Category: music review

MIDGE AND THE MILLENNIAL: URE GOES UNPLUGGED

Image courtesy of Erika Tooker PR.

“You’re a young one, why are you here?” That was the question the increasingly-drunk lady behind me asked me midway through a Midge Ure concert Friday night. In many respects, it was a fair question; I was a millennial amongst a sea of Gen X-ers and boomers. Then again, why can’t younger people be musically cultured? To be fair though, I look anywhere from five to ten years younger than I actually am. The truth is, I was long familiar with Midge Ure – his stage name being a phonetic reversal of Jim – and a vague knowledge of Ultravox and Thin Lizzy, and knew that he was a co-founder of Live Aid, but I would have been hard pressed to name an actual song of his.

The show in question was different then most I have attended in the past. The venue – Hugh’s Room Live – finds that delicate balance between classy and pretentious – and on this night, played host to a solo acoustic show from Midge, interspersed with an audience Q&A. I had been to exactly one of these before – Randy Bachman in Vancouver – that was a bit more raucous, mainly because of the crowd and venue. I was a little unsure of the show at first; not all aging rockers have maintained their voices 40 years into a career, and there were times where I could sense Ure straining a little bit. With his typical self-deprecating, dark Glaswegian humour, a Brexit joke and reference to Doctor Who, Ure quickly won me over.

The audience “questions” largely consisted of song requests (hello “Vienna” and “Dancing With Tears in My Eyes”, which Ure finally admitted may be a love song), to Thin Lizzy Memories, and his favourite ever collaboration – it’s Kate Bush. Inevitably, Live Aid was brought up and, after a bit of prodding, Ure relented and crooned “Do They Know It’s Christmas?”. While that means he technically played a Christmas song in January, I’ll give him a pass this time around.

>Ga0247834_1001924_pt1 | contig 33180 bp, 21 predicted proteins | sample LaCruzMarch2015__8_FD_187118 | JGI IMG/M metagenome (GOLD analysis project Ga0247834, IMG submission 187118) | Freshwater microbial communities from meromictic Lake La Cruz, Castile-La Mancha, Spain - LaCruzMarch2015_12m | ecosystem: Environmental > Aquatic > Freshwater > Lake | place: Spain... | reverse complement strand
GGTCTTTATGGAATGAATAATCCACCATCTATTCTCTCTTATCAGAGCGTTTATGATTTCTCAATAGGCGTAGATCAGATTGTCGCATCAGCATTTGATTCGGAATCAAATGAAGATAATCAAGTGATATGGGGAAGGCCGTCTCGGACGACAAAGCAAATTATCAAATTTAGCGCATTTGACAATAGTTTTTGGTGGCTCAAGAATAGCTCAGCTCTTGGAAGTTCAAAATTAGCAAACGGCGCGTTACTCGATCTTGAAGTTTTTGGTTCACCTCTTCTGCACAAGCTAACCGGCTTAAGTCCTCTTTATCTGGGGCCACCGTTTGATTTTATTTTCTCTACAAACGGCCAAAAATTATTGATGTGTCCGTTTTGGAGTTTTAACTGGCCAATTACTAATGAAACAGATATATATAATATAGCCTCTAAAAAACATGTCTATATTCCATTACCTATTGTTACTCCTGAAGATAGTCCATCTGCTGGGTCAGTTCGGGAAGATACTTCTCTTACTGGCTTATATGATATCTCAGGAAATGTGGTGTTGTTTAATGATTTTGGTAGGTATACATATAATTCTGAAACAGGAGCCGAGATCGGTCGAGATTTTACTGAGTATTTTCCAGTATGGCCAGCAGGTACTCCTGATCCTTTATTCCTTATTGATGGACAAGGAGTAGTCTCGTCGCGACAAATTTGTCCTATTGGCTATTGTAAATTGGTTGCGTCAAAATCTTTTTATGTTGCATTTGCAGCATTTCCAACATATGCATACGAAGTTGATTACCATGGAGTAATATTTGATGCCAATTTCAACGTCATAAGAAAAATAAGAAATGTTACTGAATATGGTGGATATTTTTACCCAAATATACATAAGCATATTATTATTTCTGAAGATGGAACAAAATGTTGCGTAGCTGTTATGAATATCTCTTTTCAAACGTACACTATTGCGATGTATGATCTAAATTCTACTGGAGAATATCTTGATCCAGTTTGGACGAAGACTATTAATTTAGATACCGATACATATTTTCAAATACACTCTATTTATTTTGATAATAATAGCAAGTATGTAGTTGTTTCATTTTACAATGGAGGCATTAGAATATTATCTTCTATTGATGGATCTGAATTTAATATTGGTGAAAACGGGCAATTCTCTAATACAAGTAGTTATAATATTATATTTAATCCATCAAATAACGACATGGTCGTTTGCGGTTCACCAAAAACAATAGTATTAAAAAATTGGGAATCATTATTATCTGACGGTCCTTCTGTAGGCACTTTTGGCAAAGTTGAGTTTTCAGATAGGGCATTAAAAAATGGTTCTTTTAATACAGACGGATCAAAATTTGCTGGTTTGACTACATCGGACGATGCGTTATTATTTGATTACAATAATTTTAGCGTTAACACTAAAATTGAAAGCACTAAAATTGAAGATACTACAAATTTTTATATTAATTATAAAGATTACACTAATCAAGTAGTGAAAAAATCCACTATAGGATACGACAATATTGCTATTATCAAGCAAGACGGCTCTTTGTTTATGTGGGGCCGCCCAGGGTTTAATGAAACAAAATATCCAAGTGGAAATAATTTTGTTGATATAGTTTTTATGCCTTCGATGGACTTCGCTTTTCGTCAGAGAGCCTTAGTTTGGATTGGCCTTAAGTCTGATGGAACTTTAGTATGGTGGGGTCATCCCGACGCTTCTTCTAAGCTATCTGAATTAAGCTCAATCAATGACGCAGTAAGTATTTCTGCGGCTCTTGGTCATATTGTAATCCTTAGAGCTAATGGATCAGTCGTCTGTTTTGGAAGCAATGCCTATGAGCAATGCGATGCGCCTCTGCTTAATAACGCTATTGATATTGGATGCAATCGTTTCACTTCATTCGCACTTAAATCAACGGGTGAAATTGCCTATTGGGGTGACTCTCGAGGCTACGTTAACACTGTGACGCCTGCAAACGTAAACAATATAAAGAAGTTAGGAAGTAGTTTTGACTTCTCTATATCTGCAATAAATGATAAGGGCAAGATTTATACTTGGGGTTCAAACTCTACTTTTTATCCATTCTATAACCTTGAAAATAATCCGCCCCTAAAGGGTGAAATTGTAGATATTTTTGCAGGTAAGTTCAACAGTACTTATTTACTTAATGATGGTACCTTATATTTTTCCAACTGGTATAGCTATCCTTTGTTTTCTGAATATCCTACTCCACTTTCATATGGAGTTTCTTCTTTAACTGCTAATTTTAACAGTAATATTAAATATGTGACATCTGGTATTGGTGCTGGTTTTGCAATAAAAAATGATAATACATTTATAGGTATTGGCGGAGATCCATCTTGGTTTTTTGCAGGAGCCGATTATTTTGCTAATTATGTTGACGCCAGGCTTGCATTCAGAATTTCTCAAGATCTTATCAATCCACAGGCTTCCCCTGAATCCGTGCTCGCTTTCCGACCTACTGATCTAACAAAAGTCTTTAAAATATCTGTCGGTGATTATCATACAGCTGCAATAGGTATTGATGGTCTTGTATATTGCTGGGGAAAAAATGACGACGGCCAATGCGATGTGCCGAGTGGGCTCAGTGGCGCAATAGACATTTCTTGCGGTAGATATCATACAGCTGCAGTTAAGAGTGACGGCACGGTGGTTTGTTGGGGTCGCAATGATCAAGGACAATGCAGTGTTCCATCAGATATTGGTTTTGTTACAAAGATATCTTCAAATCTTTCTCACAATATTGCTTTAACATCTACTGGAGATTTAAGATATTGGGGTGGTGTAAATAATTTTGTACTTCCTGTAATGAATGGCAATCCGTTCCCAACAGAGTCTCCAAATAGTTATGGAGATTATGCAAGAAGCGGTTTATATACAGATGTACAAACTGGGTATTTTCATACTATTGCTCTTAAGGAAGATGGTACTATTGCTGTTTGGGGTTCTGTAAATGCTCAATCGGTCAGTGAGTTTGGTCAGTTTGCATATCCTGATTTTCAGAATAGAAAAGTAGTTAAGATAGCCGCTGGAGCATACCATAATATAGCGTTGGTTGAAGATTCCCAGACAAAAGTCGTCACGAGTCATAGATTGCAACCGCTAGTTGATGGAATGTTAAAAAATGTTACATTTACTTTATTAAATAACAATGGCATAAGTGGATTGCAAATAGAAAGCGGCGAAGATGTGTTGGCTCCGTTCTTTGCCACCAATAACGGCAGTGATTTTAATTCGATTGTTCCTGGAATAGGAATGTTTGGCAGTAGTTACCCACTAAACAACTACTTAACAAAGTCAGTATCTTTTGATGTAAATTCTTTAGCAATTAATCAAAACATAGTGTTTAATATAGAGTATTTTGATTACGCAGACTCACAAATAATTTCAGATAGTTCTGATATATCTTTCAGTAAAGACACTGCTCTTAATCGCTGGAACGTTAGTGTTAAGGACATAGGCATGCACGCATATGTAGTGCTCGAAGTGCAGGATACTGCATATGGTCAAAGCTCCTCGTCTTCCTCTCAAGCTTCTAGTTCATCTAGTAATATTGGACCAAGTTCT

While there were other great moments – his memories of Visage – his rendition of “Fade To Grey” which had most of the audience in unison during the chorus, stands out as a particular highlight for its simple yet powerful beauty. It had an almost anthemic quality to it. What I appreciated most about Ure, was that he didn’t come with a prepared set-list; he chose what to play based on the audiences desires and feedback. That’s how I knew it was entirely an exercise in vanity, and he truly was doing it for the fans.

In his memoir, Bruce Springsteen noted that if was going to become a true rockstar, it would be because of songwriting rather than his voice or guitar skills. I feel the same way about Midge Ure. His voice, while certainly not terrible, is not what makes Ure memorable. As I never got to see him during his new wave or rock days, it is difficult to musicianship on an acoustic instrument from the back of a crowded jazz club. I have to hand to him though, he played solo after his multi-instrumentalist back-up musician pulled out hours before they were scheduled to leave the U.K. due to illness. At the end of the day, it was the way he used his words to navigate a story and re-capture the joy so many of us seek. In a world dominated by derision and decision, it felt nice to be united, however briefly, with the lovely group of people I was surrounded by. Except for you drunk lady, except. Music often brings strangers together; Midge Ure certainly did that. – DM